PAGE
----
After receiving a letter accusing them of patent infringement, Activision filed a declaratory judgment action March 12, 2008, against Gibson Guitars, asking the court for finding of invalidity and noninfringement. Gibson is asserting that it has a patent on a musical performance simulation, which Gibson alleges Activision infringes via its popular Guitar Hero games.

The lawsuit was filed in the Central District of California. The patent is U.S. Pat. No. 5,990,405, entitled “System and Method for Generating and Controlling a Simulated Musical Concert Experience,” issued Nov. 23, 1999. At a glance, the broadest claim appears to be:

13. A system for simulating participation of a user playing a musical instrument in a pre-recorded musical performance having audio and video portions, the musical instrument producing instrument audio signals at an instrument audio output when the instrument is played, comprising:

a. a source playback device for playback of the audio and video portions of the pre-recorded musical performance through corresponding source audio and source video outputs;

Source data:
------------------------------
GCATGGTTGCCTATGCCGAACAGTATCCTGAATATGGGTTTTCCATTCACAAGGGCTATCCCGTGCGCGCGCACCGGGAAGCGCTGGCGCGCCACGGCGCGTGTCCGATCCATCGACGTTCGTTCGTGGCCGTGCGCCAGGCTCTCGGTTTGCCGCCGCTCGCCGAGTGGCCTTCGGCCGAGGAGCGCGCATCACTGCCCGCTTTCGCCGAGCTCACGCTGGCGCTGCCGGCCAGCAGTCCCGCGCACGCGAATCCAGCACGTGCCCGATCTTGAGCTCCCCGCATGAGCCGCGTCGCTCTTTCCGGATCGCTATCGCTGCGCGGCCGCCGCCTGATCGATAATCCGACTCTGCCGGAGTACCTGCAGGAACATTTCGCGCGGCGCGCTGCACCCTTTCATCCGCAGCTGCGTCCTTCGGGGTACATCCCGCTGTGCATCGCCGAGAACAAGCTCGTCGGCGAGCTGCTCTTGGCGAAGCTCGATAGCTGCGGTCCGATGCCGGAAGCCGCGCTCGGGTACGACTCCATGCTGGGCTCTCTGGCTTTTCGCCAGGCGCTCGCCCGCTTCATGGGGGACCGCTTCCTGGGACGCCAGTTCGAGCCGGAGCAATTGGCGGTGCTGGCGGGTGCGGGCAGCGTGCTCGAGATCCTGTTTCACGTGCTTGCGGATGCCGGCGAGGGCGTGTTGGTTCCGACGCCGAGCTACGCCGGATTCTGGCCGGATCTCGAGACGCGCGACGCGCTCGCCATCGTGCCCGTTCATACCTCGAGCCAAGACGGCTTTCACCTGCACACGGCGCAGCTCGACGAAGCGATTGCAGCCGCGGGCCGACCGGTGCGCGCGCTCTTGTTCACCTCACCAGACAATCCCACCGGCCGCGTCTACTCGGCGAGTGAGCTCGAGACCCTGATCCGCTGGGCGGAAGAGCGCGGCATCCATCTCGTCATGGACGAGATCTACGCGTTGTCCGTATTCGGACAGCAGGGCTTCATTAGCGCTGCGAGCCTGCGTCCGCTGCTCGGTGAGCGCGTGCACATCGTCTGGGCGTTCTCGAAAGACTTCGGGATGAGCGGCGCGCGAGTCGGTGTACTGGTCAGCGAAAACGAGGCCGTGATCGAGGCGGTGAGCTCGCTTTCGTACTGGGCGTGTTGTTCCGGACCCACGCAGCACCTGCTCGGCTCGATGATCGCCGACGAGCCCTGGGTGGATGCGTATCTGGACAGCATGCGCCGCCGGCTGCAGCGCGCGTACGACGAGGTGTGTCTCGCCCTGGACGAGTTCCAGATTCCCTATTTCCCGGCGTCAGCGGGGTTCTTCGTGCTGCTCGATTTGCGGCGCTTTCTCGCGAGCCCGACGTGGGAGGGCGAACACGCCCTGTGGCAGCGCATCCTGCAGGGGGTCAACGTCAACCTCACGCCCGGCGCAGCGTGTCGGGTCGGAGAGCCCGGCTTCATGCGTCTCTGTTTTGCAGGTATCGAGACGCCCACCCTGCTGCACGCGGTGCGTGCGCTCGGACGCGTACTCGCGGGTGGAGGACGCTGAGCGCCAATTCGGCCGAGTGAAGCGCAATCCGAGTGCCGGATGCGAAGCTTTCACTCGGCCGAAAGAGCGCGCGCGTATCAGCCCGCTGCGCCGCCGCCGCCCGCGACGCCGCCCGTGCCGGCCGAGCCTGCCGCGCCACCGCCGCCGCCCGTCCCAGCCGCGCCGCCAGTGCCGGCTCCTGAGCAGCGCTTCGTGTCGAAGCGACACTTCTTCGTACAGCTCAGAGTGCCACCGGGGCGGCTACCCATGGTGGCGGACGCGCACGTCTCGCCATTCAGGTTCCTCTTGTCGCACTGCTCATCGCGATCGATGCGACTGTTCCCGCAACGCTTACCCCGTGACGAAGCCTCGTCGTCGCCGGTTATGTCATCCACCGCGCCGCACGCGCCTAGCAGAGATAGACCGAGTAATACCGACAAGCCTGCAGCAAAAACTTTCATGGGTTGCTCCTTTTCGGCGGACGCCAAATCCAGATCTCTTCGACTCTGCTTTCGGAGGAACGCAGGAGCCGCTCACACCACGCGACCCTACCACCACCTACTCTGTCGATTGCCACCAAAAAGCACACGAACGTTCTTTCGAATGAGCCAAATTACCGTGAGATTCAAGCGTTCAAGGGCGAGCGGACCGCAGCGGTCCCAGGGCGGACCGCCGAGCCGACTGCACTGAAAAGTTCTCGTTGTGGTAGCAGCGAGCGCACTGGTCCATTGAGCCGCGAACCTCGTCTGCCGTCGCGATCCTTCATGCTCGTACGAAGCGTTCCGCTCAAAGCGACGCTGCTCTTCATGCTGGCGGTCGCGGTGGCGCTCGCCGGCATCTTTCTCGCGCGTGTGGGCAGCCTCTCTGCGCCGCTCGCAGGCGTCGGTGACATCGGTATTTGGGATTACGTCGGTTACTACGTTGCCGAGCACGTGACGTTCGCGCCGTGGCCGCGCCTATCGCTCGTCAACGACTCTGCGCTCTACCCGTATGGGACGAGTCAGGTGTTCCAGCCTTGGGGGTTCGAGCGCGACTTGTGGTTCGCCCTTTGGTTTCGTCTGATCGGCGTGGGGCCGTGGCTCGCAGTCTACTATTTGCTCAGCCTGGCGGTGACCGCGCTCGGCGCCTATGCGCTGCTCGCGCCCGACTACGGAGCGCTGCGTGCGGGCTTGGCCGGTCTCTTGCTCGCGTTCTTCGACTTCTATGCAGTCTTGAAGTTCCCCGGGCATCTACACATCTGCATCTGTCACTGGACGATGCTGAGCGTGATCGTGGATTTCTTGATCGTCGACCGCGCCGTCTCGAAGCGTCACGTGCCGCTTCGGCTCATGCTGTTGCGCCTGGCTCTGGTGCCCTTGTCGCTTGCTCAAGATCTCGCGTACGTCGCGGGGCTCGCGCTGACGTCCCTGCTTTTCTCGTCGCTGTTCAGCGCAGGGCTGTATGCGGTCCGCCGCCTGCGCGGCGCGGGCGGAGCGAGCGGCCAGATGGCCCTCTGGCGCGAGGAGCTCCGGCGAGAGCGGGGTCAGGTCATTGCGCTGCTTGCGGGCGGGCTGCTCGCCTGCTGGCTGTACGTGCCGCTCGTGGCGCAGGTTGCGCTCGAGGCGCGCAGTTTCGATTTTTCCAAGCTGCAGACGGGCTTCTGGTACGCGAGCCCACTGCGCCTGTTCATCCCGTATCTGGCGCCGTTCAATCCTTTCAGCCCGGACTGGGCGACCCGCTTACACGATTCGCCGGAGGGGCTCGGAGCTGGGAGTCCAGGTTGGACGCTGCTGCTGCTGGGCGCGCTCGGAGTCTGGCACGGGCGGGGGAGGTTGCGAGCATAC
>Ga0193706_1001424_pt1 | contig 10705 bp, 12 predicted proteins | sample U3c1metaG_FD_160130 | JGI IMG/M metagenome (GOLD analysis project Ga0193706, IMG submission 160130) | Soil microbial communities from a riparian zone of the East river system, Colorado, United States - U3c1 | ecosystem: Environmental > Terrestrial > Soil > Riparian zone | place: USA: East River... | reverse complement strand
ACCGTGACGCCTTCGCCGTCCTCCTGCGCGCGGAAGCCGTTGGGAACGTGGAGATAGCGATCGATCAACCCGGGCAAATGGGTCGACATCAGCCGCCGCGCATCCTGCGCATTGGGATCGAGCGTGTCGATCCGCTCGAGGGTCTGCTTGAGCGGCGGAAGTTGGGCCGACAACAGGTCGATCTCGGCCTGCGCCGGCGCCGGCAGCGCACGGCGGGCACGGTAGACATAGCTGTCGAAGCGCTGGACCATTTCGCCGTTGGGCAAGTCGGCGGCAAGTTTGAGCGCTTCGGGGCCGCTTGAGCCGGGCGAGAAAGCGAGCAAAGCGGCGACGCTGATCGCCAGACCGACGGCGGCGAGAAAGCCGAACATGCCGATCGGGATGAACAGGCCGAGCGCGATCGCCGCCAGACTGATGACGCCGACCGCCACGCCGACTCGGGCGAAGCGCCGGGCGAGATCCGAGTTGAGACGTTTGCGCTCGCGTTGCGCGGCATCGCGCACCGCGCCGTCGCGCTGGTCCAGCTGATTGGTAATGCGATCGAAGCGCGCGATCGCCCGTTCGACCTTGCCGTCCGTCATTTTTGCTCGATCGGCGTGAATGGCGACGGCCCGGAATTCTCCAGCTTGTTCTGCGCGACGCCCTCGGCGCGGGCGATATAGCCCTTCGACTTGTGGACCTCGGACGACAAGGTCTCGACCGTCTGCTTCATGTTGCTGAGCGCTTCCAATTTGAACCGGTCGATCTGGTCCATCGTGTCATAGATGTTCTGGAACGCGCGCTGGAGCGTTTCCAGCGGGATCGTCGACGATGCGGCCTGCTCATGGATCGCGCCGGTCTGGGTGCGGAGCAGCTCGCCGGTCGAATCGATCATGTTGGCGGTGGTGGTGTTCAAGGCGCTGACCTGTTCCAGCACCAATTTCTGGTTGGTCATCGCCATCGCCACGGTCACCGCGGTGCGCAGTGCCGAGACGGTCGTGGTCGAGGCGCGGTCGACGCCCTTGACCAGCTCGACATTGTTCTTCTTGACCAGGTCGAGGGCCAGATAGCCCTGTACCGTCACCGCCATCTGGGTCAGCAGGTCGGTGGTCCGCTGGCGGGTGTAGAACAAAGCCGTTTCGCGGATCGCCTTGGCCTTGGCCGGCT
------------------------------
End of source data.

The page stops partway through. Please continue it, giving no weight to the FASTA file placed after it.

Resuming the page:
b. a source audio control device for controlling one or more characteristics of the audio portion of the pre-recorded musical performance during playback, the source audio control means operably connected to the source audio output and to the instrument audio output and having a controlled audio output; and

c. the source audio control device is responsive to the instrument audio signals whereby at least one characteristic of the audio portion of the pre-recorded musical performance is controlled by playing of the musical instrument by the user.

We’ll keep tracking this case and let you know of any major developments.

Case: Eros v. Leatherwood (Settled, March 2008)
Case: Romantics v. Activision (E.D.Mich) - Publicity